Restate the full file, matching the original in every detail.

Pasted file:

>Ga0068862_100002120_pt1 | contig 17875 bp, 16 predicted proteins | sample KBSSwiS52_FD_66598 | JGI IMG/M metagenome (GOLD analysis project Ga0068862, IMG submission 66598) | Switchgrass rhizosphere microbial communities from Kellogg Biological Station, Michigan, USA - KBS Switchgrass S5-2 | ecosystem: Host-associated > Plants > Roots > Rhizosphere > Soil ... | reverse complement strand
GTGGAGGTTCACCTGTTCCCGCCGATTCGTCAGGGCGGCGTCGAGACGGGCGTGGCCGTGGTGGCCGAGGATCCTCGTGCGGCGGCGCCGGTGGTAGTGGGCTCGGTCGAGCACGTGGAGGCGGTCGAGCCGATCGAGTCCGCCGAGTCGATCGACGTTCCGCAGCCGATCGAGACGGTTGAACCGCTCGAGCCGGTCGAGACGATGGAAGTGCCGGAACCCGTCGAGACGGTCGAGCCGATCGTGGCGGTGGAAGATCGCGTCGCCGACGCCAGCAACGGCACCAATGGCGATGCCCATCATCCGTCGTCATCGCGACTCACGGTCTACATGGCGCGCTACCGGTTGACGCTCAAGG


>Ga0068862_100002120_pt1 | contig 17875 bp, 16 predicted proteins | sample KBSSwiS52_FD_66598 | JGI IMG/M metagenome (GOLD analysis project Ga0068862, IMG submission 66598) | Switchgrass rhizosphere microbial communities from Kellogg Biological Station, Michigan, USA - KBS Switchgrass S5-2 | ecosystem: Host-associated > Plants > Roots > Rhizosphere > Soil ... | reverse complement strand
GTGGAGGTTCACCTGTTCCCGCCGATTCGTCAGGGCGGCGTCGAGACGGGCGTGGCCGTGGTGGCCGAGGATCCTCGTGCGGCGGCGCCGGTGGTAGTGGGCTCGGTCGAGCACGTGGAGGCGGTCGAGCCGATCGAGTCCGCCGAGTCGATCGACGTTCCGCAGCCGATCGAGACGGTTGAACCGCTCGAGCCGGTCGAGACGATGGAAGTGCCGGAACCCGTCGAGACGGTCGAGCCGATCGTGGCGGTGGAAGATCGCGTCGCCGACGCCAGCAACGGCACCAATGGCGATGCCCATCATCCGTCGTCATCGCGACTCACGGTCTACATGGCGCGCTACCGGTTGACGCTCAAGG